Davidoff777 - Fotolia
Premium service and quality are high standards to achieve, but they are precisely what the Keith McNally Restaurant Group craves in each of its restaurants. The restaurant group -- named after the New York City restaurateur with 14 restaurants currently under his belt -- generally focuses on those standards in regard to the food it creates for its customers. In this case, however, the organization decided it was time for a review of its network and telephony systems.
By submitting your personal information, you agree that TechTarget and its partners may contact you regarding relevant content, products and special offers.
When the Keith McNally Restaurant Group looked closer at its telephony systems and costs, the organization decided to make some changes. A consultancy proposed a VoIP telephone system, supported by VoIP Armor -- a virtual network functions (VNF) product from Mushroom Networks Inc. that creates a voice over IP (VoIP) bonded tunnel. So, the restaurant group sampled a new Mushroom-flavored ingredient. Mushroom Networks is a San Diego-based SD-WAN vendor that offers a range of SD-WAN and VNF products intended to help organizations maximize WAN usage.
The prepping stage
With restaurants that are in demand throughout New York, the Keith McNally Restaurant Group experiences high volumes of telephone traffic for all of its restaurants. The company uses a central reservation system, which moves the responsibility of handling reservations away from the individual restaurants. But with each new restaurant added to the group, the Verizon-provisioned Centrex phone system -- with Toshiba on-premises equipment -- also expanded. The annual cost for the telephony system, services, repairs and replacements reached six-digit figures, said Dennis Konen, the group's director of financial planning and analysis, in an email to SearchSDN.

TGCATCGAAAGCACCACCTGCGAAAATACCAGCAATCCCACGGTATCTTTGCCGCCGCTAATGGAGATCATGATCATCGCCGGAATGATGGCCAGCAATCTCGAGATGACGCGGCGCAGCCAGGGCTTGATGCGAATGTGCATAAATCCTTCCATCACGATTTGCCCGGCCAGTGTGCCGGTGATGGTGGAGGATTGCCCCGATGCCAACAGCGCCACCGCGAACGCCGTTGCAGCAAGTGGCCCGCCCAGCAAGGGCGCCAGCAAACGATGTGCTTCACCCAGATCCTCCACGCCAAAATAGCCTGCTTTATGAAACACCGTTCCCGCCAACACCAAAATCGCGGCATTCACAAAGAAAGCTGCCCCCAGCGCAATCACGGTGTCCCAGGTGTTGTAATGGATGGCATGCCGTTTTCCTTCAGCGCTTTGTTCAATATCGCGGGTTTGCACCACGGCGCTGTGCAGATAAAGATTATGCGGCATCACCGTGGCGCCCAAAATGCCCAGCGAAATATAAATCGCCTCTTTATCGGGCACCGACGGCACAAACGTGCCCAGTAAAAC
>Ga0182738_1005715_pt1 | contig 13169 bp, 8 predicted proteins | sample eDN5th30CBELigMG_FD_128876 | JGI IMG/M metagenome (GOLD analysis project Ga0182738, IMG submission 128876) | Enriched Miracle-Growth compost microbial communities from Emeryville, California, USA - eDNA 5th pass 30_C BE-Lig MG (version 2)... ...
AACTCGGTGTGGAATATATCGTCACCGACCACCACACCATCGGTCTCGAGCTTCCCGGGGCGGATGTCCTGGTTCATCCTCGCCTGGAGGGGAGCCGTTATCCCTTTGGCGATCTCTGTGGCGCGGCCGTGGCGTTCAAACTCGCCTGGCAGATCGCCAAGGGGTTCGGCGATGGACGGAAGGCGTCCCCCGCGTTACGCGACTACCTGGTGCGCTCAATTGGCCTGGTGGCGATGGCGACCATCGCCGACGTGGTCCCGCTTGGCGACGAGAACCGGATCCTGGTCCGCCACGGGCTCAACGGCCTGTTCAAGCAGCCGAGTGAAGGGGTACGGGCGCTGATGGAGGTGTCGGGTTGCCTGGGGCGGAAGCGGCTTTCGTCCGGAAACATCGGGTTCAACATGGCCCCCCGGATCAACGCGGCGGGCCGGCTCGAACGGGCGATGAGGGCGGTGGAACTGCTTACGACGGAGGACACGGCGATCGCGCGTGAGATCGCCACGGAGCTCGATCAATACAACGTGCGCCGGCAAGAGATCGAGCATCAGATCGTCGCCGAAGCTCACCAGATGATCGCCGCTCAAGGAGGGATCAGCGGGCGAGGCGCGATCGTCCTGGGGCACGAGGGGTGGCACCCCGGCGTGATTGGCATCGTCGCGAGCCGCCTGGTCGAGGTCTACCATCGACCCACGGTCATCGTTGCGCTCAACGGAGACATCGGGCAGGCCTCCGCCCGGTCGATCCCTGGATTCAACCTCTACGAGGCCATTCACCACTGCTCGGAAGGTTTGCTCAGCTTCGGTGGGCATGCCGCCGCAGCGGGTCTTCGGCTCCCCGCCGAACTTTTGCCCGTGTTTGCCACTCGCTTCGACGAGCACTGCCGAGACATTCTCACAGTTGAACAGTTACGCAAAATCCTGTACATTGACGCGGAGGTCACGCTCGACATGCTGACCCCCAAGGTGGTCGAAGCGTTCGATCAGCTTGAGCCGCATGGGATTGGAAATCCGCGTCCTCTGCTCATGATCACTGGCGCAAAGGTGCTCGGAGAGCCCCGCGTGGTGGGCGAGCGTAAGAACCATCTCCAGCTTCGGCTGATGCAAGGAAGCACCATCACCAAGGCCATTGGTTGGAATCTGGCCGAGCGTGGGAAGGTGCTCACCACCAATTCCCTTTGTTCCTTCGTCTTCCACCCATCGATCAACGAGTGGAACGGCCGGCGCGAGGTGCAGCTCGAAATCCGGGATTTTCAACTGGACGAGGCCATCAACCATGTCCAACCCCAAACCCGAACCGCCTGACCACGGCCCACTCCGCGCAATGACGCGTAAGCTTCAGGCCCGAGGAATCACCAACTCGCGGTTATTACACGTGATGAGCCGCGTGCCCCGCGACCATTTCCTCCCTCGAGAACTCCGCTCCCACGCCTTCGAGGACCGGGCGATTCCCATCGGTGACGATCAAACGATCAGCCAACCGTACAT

Although the spending was high, reporting for tracking call volume and call issues wasn't available, and repair response times were slow, according to Konen. In the past, when the group issued requests for proposal about system upgrades and replacements, the responses came back with minimal potential gains. The restaurants couldn't afford errors, because an error could result in a dropped call from an A-list client.
After analyzing the group's profit-and-loss reports, Konen said the restaurant group realized the phone system was the opportune place for savings. The Keith McNally Restaurant Group reached out to three telecommunication consulting companies, presenting a 92-page specifications and design document that included items like an uptime service-level agreement, routing for 12 new auto attendants and VIP call handling. As for desired savings, Konen said the proposal called for "mid-five-digit savings in year one and six-digit savings per year thereafter."
The recipe for success
Bob NevansCEO of Cloud Solutions Today
Of the three proposals, Konen said he was intrigued by the "never-fail" VoIP telephone system presentation from Bob Nevans, CEO of consulting company Cloud Solutions Today (CSToday). While the other consultants had suggested competitive bids from the phone companies, he said CSToday, based in Denver, offered a promising VoIP telephone system design around Mushroom Networks' VoIP Armor, which creates a VNF-bonded tunnel for VoIP traffic that merges and load-balances the traffic with failover.